"city": "Columbus",
        "state": "OH",
        "zip": "43202"
    }
}

Next step is to get the address of this employee with sub resource method.


URL: /api/employee/cfd59155-a4cf-4fdd-83ae-5198c506d56a/address
Method: GET
Response:

{
    "streetAddress": "streetAddress",
    "city": "Columbus",
    "state": "OH",
    "zip": "43202"
}

JAX-RS: How to use BeanParam

BeanParam annotation is available in JAX-RS 2.0. It allows us to aggregate the parameters into java bean.

In this post, we are going to see how we can use with an example,

Below is my Resource class.

I have specified the annotation @BeanParam for the SearchParamBean class. Hence the query parameters those are passed to this endpoint will be mapped to the SearchParamBean model class.

TestResource.java


import javax.ws.rs.BeanParam;
import javax.ws.rs.GET;
import javax.ws.rs.Path;
import javax.ws.rs.Produces;
import javax.ws.rs.core.MediaType;
import javax.ws.rs.core.Response;

@Path("test")
public class TestResource {

    @GET
    @Produces(MediaType.APPLICATION_JSON)
    @Path("search")
    public Response performSearchWithMultiParameters(@BeanParam SearchParamBean searchParamBean) {
        return Response.ok().entity(searchParamBean).type(MediaType.APPLICATION_JSON).build();
    }

}

Below is my BeanParam class.

I have given the necessary annotation for all the fields of this class. I have used QueryParam here. Hence the query parameters ‘query’, ‘sort’ and ‘filter’ are mapped to fields of SearchParamBean class.

We can also use PathParam, HeaderParam, CookieParam, MatrixParam and FormParam.

SearchParamBean.java


import javax.ws.rs.QueryParam;

public class SearchParamBean {

    @QueryParam("query")
    public String query;

    @QueryParam("sort")
    public String sort;

    @QueryParam("filter")
    public String filter;

    @Override
    public String toString() {
        final StringBuilder sb = new StringBuilder("SearchParamBean{");
        sb.append("query='").append(query).append('\'');
        sb.append(", sort='").append(sort).append('\'');
        sb.append(", filter='").append(filter).append('\'');
        sb.append('}');
        return sb.toString();
    }

}

Here is my request and response.

URL: /api/test/search?query=test&sort=test&filter=test
Response:


 {
query: "test",
sort: "test",
filter: "test"
}

Most of the time, we don’t need to use this annotation instead we can use Jackson to map the query parameters directly to a bean class.

For example, When the service accepts more than one query parameters and we want to do any validation and need to use those values further in service layer or DAO layer, then we can make use of this annotation.

Git: Pushing remote branch to Gerrit

If you use the Gerrit as your code review tool, then follow the below steps for pushing the remote branch to Gerrit.


1. Create a local branch to track for the Remote Branch. Run the below command for the same. 

 git branch LOCAL_BRANCH_NAME origin/REMOTE_BRANCH_NAME 

2. Then try to merge your local branch with master branch to avoid any conflicts. This will be helpful when we merge the master with REMOTE_BRANCH_NAME in the future.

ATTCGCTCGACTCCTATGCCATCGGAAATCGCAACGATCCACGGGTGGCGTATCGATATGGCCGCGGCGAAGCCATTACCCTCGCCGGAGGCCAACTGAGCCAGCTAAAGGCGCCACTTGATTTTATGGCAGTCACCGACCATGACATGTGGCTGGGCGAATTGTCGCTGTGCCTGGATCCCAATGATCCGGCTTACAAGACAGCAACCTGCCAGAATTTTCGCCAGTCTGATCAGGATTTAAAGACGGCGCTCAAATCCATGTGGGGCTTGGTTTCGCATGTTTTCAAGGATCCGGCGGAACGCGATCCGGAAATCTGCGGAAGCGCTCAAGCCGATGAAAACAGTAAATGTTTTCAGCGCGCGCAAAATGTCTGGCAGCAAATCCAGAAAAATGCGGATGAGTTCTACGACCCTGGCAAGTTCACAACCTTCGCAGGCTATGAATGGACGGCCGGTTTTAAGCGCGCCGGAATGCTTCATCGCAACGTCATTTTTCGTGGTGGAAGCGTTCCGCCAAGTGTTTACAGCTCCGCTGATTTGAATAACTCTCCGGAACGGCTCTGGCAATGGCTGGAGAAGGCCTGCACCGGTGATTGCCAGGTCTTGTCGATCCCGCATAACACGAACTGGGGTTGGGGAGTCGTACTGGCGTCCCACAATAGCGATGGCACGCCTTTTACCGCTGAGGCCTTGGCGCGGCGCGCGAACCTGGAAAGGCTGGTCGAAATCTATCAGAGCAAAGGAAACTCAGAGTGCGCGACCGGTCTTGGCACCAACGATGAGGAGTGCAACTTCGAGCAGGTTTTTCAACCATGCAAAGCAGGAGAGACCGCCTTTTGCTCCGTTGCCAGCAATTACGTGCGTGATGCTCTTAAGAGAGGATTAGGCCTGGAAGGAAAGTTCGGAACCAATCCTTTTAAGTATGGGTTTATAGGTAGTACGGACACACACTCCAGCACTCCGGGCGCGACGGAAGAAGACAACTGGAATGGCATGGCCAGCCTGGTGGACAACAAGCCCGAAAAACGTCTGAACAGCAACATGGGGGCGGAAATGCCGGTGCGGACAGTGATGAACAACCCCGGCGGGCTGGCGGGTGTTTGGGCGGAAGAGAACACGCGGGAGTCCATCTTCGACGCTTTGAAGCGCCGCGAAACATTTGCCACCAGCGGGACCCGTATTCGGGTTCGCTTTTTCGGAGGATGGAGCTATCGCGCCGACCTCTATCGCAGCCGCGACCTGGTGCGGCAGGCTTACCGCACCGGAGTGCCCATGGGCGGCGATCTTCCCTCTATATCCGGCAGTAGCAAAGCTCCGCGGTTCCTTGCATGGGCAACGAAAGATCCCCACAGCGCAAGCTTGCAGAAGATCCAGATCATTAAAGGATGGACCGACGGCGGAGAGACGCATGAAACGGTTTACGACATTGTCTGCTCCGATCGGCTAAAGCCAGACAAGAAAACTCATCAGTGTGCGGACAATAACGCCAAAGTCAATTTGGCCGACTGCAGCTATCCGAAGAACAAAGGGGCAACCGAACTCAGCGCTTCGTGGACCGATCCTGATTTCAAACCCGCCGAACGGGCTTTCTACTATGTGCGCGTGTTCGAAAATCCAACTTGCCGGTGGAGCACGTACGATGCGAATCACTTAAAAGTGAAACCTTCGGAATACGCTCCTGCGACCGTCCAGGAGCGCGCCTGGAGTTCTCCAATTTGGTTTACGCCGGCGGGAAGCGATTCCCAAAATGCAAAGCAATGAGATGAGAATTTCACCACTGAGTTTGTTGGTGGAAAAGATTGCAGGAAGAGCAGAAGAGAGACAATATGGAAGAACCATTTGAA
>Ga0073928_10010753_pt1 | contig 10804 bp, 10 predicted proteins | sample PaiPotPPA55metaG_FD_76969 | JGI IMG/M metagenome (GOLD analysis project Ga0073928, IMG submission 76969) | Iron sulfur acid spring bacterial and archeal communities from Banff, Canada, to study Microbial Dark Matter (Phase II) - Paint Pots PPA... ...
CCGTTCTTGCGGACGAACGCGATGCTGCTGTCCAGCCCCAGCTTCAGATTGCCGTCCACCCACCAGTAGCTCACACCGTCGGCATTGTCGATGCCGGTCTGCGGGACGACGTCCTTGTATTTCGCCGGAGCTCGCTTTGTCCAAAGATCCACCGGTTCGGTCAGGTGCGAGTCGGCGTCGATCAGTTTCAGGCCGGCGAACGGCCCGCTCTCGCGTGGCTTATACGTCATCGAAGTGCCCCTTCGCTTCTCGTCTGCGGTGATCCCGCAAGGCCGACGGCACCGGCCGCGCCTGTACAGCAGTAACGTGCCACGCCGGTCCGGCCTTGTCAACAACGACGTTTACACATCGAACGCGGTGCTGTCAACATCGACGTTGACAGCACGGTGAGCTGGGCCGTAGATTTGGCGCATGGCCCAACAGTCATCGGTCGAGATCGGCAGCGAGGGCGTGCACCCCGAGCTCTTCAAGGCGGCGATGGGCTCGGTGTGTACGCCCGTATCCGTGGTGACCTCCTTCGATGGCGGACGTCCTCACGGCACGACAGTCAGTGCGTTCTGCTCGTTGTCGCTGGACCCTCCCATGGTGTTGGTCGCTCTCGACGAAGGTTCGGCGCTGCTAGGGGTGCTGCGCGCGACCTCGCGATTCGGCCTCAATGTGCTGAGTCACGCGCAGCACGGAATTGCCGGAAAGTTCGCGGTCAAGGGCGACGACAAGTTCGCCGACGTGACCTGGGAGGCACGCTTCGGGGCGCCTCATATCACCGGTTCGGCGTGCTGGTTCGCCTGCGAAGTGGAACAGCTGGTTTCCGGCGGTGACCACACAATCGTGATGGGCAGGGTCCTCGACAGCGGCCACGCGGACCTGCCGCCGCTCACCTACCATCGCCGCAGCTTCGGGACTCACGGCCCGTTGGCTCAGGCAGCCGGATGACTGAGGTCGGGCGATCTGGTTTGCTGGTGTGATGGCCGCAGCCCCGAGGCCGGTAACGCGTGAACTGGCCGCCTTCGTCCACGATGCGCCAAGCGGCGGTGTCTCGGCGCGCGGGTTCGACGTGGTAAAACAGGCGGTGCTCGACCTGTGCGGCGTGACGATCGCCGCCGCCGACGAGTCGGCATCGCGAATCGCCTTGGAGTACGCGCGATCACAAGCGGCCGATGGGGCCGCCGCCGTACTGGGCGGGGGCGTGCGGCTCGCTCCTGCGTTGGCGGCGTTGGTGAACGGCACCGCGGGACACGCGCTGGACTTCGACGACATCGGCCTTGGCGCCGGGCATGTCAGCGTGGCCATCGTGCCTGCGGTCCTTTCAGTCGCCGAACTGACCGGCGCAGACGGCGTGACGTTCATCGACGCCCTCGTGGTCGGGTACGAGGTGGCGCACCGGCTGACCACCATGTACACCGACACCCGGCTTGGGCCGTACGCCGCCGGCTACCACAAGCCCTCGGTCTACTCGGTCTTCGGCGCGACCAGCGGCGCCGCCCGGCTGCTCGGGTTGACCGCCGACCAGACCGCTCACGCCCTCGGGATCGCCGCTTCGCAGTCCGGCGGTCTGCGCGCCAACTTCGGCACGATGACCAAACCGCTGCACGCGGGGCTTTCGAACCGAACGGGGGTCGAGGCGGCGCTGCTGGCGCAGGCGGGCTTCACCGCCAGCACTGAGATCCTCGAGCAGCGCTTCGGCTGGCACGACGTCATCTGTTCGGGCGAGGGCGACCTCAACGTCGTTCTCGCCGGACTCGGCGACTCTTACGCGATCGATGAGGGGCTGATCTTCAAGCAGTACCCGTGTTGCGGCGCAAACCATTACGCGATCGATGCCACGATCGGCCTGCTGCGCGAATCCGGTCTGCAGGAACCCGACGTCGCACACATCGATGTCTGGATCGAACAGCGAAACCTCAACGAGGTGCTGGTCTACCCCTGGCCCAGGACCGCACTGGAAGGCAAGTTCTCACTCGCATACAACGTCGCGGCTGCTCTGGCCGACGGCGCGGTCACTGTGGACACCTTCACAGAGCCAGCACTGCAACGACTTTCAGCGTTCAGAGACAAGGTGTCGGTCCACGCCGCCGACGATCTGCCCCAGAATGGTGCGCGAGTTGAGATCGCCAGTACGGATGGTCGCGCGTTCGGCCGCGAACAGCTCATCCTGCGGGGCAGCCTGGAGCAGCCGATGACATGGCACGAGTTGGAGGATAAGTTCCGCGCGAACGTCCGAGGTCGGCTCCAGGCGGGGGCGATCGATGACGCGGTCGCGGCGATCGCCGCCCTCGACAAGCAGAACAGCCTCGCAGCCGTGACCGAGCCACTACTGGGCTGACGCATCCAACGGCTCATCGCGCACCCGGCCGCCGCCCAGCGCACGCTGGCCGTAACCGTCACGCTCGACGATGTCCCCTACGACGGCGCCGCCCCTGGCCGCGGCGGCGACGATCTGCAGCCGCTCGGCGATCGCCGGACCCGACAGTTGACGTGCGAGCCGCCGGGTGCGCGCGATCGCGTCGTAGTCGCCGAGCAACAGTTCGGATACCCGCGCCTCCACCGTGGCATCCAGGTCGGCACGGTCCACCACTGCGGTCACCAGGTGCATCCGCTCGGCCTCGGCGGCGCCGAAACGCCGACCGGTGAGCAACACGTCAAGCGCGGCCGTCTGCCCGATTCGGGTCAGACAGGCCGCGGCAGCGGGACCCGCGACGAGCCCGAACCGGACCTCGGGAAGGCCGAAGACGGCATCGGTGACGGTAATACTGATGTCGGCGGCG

git merge origin/master 

3. Make the necessary changes in the code and run the below commands to add and commit it. 

 git add . 
 git commit -m "COMMIT_MESSAGE" 

4. Run the below command to push the code to gerrit for the remote branch 

git push gerrit LOCAL_BRANCH_NAME:refs/for/REMOTE_BRANCH_NAME 

How to get the name of the enclosing method

If you ever want to get the name of the enclosing method for logging purpose, then we can follow any one of the below approaches.

Get the method name from the exception stack trace


   private void methodNameFromExceptionTrace() {
        System.out.println("Method Name with Exception class:: " + new Exception().getStackTrace()[0].getMethodName());
    }

The main drawback in the above one is the unnecessary creation of Exception object.

Get the method name from the Thread



    private void methodNameFromCurrentThread() {
 Stream.of(Thread.currentThread().getStackTrace())
       .forEach(System.out::println);
 System.out.println("Method Name with Thread :: " + Thread.currentThread().getStackTrace()[1].getMethodName());     
    }

Refer below the entire code.



import java.util.stream.Stream;

public class Main {

    public static void main(String[] args) {
        Main main = new Main();
        // Get the method name From Exception trace
        main.methodNameFromExceptionTrace();
        // Get the method name From Thread
        main.methodNameFromCurrentThread();
      // Get the method name From Exception trace
        main.getMethodNameWithException();
    }

    private void methodNameFromExceptionTrace() {
        System.out.println("Method Name with Exception class:: " + new Exception().getStackTrace()[0].getMethodName());
    }

    private void methodNameFromCurrentThread() {
Stream.of(Thread.currentThread().getStackTrace()).forEach(System.out::println);
        System.out.println("Method Name with Thread :: " + Thread.currentThread().getStackTrace()[1].getMethodName());

    }

    private void getMethodNameWithException() {
        try {
            throw new Exception("Test");
        }
        catch (Exception e) {
            System.out.println("Exception happened in " + e.getStackTrace()[0].getMethodName());
        }
    }
}

Here in the getMethodNameWithException method, we are throwing an exception and in the catch block, we use that object to get back the method name. But if you call some other method and that method throws that exception, then the e.getStackTrace()[0] will be different so you need to change the index which should be 1. Refer the below example.



 private void getMethodNameWithException() {
        try {
            testMethod();
        }
        catch (Exception e) {
            Stream.of(e.getStackTrace()).forEach(System.out::println);
            System.out.println("Exception happened in " + e.getStackTrace()[1].getMethodName());
        }
    }
    private void testMethod() throws Exception {
        throw new Exception("Test");
    }